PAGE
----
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Utah doctors find 'clue' to vaping-related illnesses



SALT LAKE CITY – While at least three people have died from severe lung disease linked to e-cigarette use, University of Utah doctors say they might be one step closer to finding an effective treatment.

Last month, multiple states began reporting to youth who had all recently vaped or used other inhalational devices falling ill with symptoms including shortness of breath, fatigue, chest pain and coughs.

Utah have far seen in at least 28 cases that affected people mostly in their mid-

The numbers of young adults battling the disease nationwide also have sharply increased, prompting a massive, multistate investigation.

U. doctors have found a commonality between those affected by the disease. Lipid-laden macrophages were in the lungs of 1

0 out of 10 patients from whom samples were taken. Macrophages are immune system cells that clean up debris at infection sites.

Macrophages usually develop when elderly people take mineral oil or caster oil as a laxative, fall asleep and some of the oil drains from their throat into their lungs. They then might get lipoid pneumonia, an illness similar to the new lung disease. People who aspire to things in their stomach at night can also get cells, as well as some people with asthma, said Dr. Scott Aberegg, U. A critical care pulmonologist and lead author of a study published in the New England Journal of Medicine.


Everyone is immediately aware of the illnesses in these young patients the emergency department now.

–Dr. Scott Aberegg, U. critical care pulmonologist


"We don't see them very commonly, we think they will be a helpful finding," Aberegg said. understanding what's going on with patients' immune systems, and might "provide a clue" to the cause of the disease, according to the doctor.

Eventually, the information could lead to a diagnostic test for the disease, he said. [19659002] Three deaths have been reported in Illinois, Oregon and Indiana, officials from the Centers for Disease Control and Prevention said Friday. One other death is being investigated as caused by the disease. Federal health workers say they are “working around the clock” to determine the cause.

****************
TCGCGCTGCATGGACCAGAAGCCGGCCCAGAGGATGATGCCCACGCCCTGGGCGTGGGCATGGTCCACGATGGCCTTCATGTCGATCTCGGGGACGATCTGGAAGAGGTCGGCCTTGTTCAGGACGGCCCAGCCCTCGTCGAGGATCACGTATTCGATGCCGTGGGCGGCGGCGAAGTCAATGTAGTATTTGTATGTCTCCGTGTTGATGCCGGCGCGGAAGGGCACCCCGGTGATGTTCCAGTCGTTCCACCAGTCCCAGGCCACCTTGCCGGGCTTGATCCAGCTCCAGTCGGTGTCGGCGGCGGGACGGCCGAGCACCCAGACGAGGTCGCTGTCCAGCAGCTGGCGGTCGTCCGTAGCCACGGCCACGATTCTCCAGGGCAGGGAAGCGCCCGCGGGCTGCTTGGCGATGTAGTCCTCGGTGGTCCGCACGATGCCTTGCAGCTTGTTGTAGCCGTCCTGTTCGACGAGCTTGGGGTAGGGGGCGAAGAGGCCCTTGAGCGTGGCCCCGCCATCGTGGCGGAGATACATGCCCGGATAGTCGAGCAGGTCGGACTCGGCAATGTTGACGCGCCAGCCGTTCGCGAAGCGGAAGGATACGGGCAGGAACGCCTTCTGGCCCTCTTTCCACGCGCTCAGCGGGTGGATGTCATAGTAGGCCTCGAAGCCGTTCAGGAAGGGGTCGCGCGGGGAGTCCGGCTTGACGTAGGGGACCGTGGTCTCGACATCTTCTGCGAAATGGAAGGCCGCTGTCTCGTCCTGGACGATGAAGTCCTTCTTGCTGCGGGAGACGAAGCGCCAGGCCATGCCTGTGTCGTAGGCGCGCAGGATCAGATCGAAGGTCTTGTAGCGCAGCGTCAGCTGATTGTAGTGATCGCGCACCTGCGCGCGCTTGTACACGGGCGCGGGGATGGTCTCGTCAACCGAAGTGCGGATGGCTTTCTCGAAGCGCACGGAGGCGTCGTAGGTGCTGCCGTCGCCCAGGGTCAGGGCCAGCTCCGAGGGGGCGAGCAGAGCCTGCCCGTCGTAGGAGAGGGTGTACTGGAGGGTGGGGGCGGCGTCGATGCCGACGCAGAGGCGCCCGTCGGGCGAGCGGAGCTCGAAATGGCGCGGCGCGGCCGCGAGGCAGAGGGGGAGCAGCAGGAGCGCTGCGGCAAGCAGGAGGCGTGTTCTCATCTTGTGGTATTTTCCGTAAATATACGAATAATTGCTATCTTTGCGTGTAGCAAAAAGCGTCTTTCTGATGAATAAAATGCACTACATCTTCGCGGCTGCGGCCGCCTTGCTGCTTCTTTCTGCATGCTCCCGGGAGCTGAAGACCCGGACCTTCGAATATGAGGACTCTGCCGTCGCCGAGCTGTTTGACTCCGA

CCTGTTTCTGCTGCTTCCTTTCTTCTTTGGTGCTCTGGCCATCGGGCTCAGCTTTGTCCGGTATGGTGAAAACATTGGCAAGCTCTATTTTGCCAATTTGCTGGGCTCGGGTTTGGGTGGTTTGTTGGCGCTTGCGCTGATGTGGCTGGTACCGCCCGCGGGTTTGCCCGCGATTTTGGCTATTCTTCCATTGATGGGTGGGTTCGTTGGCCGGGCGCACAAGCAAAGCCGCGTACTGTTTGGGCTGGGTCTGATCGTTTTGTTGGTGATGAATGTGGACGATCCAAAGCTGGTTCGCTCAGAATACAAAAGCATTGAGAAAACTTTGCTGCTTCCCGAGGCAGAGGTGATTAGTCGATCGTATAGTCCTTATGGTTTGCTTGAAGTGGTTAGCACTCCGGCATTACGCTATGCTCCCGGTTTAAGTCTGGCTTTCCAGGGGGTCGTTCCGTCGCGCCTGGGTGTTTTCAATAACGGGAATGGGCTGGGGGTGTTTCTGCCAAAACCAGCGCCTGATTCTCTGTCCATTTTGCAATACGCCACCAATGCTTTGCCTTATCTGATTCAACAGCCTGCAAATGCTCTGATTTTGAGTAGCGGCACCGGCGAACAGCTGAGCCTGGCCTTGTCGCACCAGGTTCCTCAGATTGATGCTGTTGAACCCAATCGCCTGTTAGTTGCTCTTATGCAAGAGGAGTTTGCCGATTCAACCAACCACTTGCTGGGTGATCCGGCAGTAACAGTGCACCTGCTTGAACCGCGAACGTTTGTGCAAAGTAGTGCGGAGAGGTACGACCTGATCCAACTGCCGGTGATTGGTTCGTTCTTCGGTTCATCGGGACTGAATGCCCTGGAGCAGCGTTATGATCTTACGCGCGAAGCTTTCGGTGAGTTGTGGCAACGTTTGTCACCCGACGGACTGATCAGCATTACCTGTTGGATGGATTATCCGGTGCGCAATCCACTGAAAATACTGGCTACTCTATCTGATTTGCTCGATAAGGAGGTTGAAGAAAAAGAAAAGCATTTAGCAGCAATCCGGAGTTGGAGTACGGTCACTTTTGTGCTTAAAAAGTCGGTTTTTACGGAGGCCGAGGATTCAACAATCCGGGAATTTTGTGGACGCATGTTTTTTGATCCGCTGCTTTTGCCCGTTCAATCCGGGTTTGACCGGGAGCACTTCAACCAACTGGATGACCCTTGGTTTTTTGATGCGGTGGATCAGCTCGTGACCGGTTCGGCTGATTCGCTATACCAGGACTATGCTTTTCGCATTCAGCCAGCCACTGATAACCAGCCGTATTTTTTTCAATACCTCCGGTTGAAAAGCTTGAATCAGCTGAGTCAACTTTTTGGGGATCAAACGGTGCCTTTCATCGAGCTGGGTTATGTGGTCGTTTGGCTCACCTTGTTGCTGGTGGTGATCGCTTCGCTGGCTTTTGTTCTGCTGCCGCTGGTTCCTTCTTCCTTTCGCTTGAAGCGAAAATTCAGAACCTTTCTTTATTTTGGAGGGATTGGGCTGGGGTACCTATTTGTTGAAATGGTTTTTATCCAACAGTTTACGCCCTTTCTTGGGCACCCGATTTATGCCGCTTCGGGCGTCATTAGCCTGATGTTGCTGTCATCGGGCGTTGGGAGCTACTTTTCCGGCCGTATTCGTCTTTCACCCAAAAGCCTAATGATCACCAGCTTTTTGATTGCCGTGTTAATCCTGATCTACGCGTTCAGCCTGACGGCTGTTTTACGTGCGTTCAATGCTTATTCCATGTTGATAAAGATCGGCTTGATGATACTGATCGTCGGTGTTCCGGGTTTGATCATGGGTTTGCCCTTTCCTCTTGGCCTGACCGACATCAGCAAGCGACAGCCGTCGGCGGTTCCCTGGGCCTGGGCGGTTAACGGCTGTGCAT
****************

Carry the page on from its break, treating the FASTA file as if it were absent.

The CDC urged people to stop using e-cigarettes while the investigation remains underway.

“I'd say it's one of the most common things we've been asked to see as lung doctors at the university within the last week. The number of cases has just skyrocketed in the last week, ”Aberegg said.

It took U. doctors about a month to identify the first four cases. The first case appeared in July. Last week, the university treated eight people with the disease.

“We are really trying to understand it. And think part of (the reason for the high number of cases) is because of the widespread media attention. Everyone is immediately aware of the illnesses in these young patients who are vaping as soon as they come to the emergency department now. ”

Aubree Butterfield – who spoke out last month while recovering from the disease then identified as lipoid pneumonia – said Friday that after two months, “I'm getting a lot better as the days go on. Still kind of struggling with my breathing, but a lot better than I was. ”

Before the illness, Butterfield had been working full time and going to nursing school. But while she recovers, she's needed to work part time.

Butterfield urged others who had not used e-cigarettes before using them, as they explained they could be very addictive.

The CDC believes that cases are all linked to chemical exposure but that it is too early to pinpoint the exact chemical or product.

So far, at least 215 possible cases have been reported in 25 states, the CDC said.

People who are vaping and develop a respiratory illness or flu-like syndrome should seek medical care to determine whether it is flu, pneumonia or an injury from vaping.

“Because some of the cases to progress and become very severe and life- threatening, ”Aberegg said.

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